Quickstep Build Guide


Short Version

git submodule init
git submodule update
cd third_party
cd ../build
cmake ..
make quickstep_cli_shell
./quickstep_cli_shell -initialize_db=true

Basic Instructions


  • C++ compiler that supports the C++14 standard (GCC 4.9+ or Clang 3.4+ are good)
  • cmake 2.8.6+
  • curl

All these programs should be available on your distro's package manager.


  • GNU Bison and Flex (They will be used to build the parser and lexer, but pre-processed copies are provided)


Once cmake finishes, you are ready to actually build quickstep by running make (or nmake on Windows) (this will also build bundled third-party libraries as necesary). If you want to see the actual commands that make is running, you can do make VERBOSE=1. It is highly recommended to do a parallel make to speed up the build time, which you can do with make -jX, where X is the number of parallel jobs (the number of CPU cores on your system is a good choice, unless you are low on RAM, in which case you may want to reduce the number of jobs).

Running Quickstep

To use quickstep, just run quickstep_cli_shell in the build directory. For the first time user, run once with -initialize_db=true to set up an empty catalog. Quickstep has number of command-line flags that control its behavior. Run quickstep_cli_shell --help to see a listing of the options and how to use them.

Running Tests

Quickstep comes with an extensive suite of unit tests. After a successful build, you can run the whole test suite by doing make test or ctest. If you use ctest, you may also run tests in parallel with ctest -jX, where X is the number of parallel jobs (as with make, your number of CPU cores is usually a good choice).

Configuring with CMake

CMake recommends building outside of the source tree (a recommendation which we follow). For your convenience, a “build” directory with a skeleton of files needed for running quickstep is provided. cd into the build directory before running cmake.

Like a conventional configure script, you can configure some settings about how quickstep is built when you invoke cmake. The most important is the build type. You can build an unoptimized build with debugging information by doing:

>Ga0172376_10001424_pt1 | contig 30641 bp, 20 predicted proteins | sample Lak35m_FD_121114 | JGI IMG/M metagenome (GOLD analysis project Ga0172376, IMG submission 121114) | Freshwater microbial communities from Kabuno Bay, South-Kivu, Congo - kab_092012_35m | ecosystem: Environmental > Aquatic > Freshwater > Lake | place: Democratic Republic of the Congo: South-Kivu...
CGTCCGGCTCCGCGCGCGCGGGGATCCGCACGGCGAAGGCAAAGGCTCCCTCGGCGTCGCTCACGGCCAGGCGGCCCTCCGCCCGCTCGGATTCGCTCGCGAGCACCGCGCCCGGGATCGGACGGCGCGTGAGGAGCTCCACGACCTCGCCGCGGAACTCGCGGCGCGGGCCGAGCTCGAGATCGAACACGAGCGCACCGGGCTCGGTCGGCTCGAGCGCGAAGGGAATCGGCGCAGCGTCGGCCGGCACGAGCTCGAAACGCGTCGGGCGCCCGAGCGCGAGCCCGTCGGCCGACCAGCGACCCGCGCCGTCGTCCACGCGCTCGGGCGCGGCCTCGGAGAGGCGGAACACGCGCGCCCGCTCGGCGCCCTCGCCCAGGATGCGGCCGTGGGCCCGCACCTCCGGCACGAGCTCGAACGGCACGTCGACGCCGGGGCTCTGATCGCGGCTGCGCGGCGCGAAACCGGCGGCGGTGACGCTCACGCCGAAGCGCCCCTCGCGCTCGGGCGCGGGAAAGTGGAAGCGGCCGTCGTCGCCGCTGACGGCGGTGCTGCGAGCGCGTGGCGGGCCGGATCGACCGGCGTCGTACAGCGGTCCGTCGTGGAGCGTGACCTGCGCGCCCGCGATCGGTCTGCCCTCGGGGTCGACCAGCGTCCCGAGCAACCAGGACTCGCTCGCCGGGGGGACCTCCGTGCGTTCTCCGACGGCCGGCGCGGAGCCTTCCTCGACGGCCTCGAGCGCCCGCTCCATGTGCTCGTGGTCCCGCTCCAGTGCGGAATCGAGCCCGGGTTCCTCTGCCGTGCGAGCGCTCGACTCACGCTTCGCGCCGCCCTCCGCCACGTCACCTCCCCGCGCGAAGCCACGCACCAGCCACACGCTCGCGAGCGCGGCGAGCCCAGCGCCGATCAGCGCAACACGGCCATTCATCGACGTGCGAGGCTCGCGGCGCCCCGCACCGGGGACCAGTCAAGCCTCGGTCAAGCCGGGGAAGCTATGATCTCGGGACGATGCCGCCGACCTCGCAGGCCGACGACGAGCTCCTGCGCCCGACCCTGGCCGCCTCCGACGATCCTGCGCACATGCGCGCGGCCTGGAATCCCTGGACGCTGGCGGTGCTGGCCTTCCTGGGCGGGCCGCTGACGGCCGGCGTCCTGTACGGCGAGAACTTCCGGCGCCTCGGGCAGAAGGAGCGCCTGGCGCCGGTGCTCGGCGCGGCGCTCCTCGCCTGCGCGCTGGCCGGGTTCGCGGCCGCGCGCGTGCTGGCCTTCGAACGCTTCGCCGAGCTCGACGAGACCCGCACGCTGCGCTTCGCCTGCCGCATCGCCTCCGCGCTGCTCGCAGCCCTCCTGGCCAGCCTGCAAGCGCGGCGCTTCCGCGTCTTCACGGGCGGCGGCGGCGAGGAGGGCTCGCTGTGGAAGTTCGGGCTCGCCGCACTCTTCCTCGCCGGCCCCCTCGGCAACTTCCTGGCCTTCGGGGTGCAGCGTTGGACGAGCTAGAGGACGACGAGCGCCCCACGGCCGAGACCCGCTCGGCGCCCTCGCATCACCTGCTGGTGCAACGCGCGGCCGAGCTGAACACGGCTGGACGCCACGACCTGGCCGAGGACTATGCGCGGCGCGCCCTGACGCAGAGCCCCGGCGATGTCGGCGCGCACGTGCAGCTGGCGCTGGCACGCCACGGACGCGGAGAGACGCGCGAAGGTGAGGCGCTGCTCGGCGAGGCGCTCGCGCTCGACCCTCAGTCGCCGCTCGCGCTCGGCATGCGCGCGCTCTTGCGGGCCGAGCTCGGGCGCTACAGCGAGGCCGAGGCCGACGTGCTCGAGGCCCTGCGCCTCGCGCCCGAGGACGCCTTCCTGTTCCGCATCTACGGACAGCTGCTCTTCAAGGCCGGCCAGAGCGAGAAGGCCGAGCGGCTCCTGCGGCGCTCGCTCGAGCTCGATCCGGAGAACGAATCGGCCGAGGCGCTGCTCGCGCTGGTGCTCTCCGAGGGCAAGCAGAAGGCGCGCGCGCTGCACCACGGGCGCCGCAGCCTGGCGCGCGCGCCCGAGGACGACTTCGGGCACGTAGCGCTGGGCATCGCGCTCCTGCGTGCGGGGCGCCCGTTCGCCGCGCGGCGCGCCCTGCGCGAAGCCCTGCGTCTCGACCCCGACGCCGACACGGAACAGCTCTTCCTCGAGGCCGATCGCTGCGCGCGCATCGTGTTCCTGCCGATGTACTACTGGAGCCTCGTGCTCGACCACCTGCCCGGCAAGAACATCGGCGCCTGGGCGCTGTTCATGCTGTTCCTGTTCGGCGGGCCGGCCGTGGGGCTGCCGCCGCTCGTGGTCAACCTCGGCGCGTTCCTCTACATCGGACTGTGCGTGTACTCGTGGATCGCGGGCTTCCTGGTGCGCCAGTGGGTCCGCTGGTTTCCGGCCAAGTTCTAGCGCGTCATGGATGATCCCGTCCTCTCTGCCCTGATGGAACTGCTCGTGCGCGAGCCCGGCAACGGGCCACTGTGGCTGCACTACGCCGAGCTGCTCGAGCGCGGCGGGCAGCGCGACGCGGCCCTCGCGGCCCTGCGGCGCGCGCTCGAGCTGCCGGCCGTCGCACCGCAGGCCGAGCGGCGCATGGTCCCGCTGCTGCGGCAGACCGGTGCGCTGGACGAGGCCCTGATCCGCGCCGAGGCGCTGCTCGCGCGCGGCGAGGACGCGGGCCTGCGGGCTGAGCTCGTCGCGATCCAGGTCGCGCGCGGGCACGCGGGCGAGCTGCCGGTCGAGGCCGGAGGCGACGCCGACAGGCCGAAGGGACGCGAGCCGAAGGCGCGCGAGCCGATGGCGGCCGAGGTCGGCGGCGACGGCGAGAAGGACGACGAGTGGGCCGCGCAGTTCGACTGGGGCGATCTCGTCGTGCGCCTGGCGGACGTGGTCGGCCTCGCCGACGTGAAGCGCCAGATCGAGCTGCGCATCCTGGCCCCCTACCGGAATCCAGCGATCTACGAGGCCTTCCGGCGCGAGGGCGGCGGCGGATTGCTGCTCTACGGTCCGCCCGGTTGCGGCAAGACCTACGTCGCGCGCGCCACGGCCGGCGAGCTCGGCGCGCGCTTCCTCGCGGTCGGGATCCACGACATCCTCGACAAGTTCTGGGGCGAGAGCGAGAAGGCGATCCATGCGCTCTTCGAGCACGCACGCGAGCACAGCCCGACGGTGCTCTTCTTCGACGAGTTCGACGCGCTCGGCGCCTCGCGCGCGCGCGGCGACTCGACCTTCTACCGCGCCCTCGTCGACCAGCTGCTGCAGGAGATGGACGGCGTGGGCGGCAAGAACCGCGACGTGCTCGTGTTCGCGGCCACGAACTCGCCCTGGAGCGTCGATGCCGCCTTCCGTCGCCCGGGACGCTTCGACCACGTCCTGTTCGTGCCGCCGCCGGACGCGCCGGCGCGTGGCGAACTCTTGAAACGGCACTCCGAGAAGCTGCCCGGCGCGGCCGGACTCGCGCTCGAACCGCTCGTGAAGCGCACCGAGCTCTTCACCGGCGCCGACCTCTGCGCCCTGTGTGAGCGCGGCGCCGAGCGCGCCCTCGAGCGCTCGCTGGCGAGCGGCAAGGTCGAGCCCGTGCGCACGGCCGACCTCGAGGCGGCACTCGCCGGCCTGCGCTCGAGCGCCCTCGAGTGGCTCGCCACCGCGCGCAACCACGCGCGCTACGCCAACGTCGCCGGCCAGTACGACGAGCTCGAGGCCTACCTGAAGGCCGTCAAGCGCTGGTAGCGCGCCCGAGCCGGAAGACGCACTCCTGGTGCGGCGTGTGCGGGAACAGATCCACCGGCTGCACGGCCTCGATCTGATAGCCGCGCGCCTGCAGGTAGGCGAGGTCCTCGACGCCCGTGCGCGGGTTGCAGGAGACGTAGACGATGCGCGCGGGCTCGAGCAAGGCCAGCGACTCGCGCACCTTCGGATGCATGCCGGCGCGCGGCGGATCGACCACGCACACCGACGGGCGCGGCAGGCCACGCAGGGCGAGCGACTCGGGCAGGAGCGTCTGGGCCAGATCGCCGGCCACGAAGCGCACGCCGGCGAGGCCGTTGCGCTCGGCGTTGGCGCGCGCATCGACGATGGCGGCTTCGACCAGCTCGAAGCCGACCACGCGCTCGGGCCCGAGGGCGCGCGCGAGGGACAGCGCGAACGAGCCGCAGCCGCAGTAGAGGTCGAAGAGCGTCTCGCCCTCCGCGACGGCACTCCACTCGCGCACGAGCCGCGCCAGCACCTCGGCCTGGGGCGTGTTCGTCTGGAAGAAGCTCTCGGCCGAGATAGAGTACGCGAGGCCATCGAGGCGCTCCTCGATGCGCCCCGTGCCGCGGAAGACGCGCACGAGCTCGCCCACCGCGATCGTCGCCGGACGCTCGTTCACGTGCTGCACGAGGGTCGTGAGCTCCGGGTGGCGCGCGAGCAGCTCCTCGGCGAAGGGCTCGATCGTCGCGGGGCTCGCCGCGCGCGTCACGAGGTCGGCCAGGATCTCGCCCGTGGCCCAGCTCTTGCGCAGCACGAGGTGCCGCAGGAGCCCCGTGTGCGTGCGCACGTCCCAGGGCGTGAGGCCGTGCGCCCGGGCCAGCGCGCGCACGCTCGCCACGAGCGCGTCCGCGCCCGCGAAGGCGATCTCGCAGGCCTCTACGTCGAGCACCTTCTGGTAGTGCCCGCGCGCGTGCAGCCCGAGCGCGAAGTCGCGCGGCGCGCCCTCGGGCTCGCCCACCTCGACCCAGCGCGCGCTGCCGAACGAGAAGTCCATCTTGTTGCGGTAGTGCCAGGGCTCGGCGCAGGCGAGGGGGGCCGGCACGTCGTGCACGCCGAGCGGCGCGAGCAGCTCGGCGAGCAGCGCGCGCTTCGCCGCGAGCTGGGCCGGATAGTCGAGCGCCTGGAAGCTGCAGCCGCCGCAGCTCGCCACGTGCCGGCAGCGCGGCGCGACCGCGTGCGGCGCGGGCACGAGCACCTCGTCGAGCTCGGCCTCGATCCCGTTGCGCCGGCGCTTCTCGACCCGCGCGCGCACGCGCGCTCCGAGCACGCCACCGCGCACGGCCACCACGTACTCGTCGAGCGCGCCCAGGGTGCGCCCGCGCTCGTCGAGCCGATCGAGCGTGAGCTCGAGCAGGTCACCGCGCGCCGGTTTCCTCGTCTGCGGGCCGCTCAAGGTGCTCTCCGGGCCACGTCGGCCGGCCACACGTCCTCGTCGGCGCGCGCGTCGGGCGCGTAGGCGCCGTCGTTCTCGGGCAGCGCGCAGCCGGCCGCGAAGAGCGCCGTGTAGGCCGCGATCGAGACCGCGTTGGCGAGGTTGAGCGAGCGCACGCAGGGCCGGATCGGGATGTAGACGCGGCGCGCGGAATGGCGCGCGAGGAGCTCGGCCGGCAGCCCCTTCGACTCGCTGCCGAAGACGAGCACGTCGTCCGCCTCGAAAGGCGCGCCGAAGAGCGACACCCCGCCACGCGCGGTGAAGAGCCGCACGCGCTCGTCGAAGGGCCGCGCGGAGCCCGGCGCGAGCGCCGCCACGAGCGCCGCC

cmake -D CMAKE_BUILD_TYPE=Debug ..

You can build a fast, optimized release build by doing:

cmake -D CMAKE_BUILD_TYPE=Release ..

The first time you check out the Quickstep source repo, you will also need to fetch some third-party dependencies. Do this by running the following commands in the root quickstep directory:

cd third_party && ./download_and_patch_prerequisites.sh

Advanced Configuration

There are a number of advanced options you can pass to CMake to control how Quickstep is built. These all have sensible defaults, so you may skip this section and go straight to “Building” below if you are not interested.

  • Using a non-default compiler: CMake will automatically find and use your system's default C and C++ compilers. If you wish to use some other compilers, you can specify them on the cmake command line with the CMAKE_C_COMPILER and CMAKE_CXX_COMPILER options. For example, if you wish to use clang instead of gcc, you would do this:
  • Disabling TCMalloc: You can configure whether quickstep should use tcmalloc (it does by default). tcmalloc stands for thread-cacheing malloc, it is a very high-performance replacement for the standard libc malloc (it‘s faster than standard malloc in virtually every case, at the cost of slightly increased up-front memory usage. It performs especially well in multi-threaded use). Nevertheless, there are a couple of cases where you don’t want to use tcmalloc. The first is when you plan on using valgrind to check for memory leaks (using tcmalloc causes valgrind to report 0 bytes leaked for every program). The second is if your OS doesn't work with tcmalloc for some reason (we default to building without tcmalloc if CMake detects an OS which is known not to work with it). Or, you may just want to compile a DEBUG build faster by skipping an optional dependency. To build without tcmalloc, add -D USE_TCMALLOC=0 to your command line.
  • Disabling Linenoise: You can also configure whether quickstep should use the linenoise command-line editing library, which provides command history and editing in the interactive quickstep shell. This is usually desirable, so it is enabled by default if CMake detects that the headers it depends on are available (as they are on most modern UNIX systems). If you wish to override the default setting for your OS, you can add -D USE_LINENOISE=0 or -D USE_LINENOISE=1 to your command line.